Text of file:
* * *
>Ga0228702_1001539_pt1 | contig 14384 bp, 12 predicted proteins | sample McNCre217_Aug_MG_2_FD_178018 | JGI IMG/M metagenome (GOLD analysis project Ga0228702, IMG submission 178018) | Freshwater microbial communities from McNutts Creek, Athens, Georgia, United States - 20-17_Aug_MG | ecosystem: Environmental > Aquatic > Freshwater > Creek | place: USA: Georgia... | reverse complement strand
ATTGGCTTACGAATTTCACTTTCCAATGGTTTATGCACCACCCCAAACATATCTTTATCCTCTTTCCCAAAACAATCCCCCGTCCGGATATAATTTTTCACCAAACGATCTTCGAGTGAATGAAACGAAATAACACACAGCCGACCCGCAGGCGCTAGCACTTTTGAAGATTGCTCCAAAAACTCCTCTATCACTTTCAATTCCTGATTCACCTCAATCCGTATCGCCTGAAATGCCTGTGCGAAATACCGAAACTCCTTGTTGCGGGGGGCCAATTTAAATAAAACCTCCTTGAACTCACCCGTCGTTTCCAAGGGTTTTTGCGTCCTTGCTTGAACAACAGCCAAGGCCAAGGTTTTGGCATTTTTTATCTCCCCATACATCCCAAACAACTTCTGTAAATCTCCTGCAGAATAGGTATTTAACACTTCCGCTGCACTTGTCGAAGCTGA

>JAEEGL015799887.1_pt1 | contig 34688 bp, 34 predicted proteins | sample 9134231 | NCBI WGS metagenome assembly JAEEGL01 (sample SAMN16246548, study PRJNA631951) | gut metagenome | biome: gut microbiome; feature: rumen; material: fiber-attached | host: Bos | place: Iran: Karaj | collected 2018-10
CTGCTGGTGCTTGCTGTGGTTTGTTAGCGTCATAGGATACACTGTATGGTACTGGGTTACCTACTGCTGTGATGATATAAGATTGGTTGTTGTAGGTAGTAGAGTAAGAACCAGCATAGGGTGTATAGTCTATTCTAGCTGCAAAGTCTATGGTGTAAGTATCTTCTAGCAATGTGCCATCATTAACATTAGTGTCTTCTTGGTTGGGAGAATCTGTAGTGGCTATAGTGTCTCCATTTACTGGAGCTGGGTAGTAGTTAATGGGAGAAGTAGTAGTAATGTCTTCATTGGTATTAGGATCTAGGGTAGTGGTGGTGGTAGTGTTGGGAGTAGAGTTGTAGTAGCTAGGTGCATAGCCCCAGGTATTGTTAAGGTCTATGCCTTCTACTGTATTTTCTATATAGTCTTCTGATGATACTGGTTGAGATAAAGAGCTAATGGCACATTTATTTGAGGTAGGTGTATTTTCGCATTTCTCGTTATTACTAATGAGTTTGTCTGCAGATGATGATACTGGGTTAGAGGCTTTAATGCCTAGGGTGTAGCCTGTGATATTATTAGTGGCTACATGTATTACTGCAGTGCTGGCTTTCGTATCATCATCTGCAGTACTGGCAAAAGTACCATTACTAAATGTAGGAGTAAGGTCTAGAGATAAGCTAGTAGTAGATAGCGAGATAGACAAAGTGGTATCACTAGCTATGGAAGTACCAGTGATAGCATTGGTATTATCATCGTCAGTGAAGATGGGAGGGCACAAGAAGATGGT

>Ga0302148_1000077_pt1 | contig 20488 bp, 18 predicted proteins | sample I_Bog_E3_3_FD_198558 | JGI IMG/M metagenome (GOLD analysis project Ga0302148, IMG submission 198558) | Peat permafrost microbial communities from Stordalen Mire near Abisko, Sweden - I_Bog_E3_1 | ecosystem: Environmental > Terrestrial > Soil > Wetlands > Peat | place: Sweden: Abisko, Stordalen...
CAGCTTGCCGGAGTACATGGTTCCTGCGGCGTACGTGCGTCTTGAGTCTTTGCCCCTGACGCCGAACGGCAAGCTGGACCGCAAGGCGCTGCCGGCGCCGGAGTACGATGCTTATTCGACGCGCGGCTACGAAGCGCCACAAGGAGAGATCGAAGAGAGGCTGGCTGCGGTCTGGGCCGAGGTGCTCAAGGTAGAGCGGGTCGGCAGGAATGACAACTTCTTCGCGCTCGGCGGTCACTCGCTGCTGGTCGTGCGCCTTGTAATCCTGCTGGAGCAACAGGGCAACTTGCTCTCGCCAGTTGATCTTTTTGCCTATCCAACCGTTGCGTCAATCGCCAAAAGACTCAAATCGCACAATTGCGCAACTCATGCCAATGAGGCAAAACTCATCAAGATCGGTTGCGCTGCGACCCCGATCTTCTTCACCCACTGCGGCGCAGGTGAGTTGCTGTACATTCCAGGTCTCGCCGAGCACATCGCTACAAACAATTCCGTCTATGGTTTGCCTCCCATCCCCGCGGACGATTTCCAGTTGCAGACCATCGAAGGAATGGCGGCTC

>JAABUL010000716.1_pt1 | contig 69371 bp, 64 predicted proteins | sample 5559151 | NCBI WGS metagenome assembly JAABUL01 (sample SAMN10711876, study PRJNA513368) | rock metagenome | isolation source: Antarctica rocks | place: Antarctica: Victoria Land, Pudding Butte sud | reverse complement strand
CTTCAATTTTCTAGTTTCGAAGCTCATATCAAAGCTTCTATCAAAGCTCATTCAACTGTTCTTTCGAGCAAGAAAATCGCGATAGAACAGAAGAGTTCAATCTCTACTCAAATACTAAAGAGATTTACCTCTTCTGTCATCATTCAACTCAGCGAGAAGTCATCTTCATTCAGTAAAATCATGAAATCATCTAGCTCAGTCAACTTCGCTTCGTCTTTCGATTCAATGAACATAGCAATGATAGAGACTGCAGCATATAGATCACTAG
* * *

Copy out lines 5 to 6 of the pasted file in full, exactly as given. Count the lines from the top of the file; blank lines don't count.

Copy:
>Ga0302148_1000077_pt1 | contig 20488 bp, 18 predicted proteins | sample I_Bog_E3_3_FD_198558 | JGI IMG/M metagenome (GOLD analysis project Ga0302148, IMG submission 198558) | Peat permafrost microbial communities from Stordalen Mire near Abisko, Sweden - I_Bog_E3_1 | ecosystem: Environmental > Terrestrial > Soil > Wetlands > Peat | place: Sweden: Abisko, Stordalen...
CAGCTTGCCGGAGTACATGGTTCCTGCGGCGTACGTGCGTCTTGAGTCTTTGCCCCTGACGCCGAACGGCAAGCTGGACCGCAAGGCGCTGCCGGCGCCGGAGTACGATGCTTATTCGACGCGCGGCTACGAAGCGCCACAAGGAGAGATCGAAGAGAGGCTGGCTGCGGTCTGGGCCGAGGTGCTCAAGGTAGAGCGGGTCGGCAGGAATGACAACTTCTTCGCGCTCGGCGGTCACTCGCTGCTGGTCGTGCGCCTTGTAATCCTGCTGGAGCAACAGGGCAACTTGCTCTCGCCAGTTGATCTTTTTGCCTATCCAACCGTTGCGTCAATCGCCAAAAGACTCAAATCGCACAATTGCGCAACTCATGCCAATGAGGCAAAACTCATCAAGATCGGTTGCGCTGCGACCCCGATCTTCTTCACCCACTGCGGCGCAGGTGAGTTGCTGTACATTCCAGGTCTCGCCGAGCACATCGCTACAAACAATTCCGTCTATGGTTTGCCTCCCATCCCCGCGGACGATTTCCAGTTGCAGACCATCGAAGGAATGGCGGCTC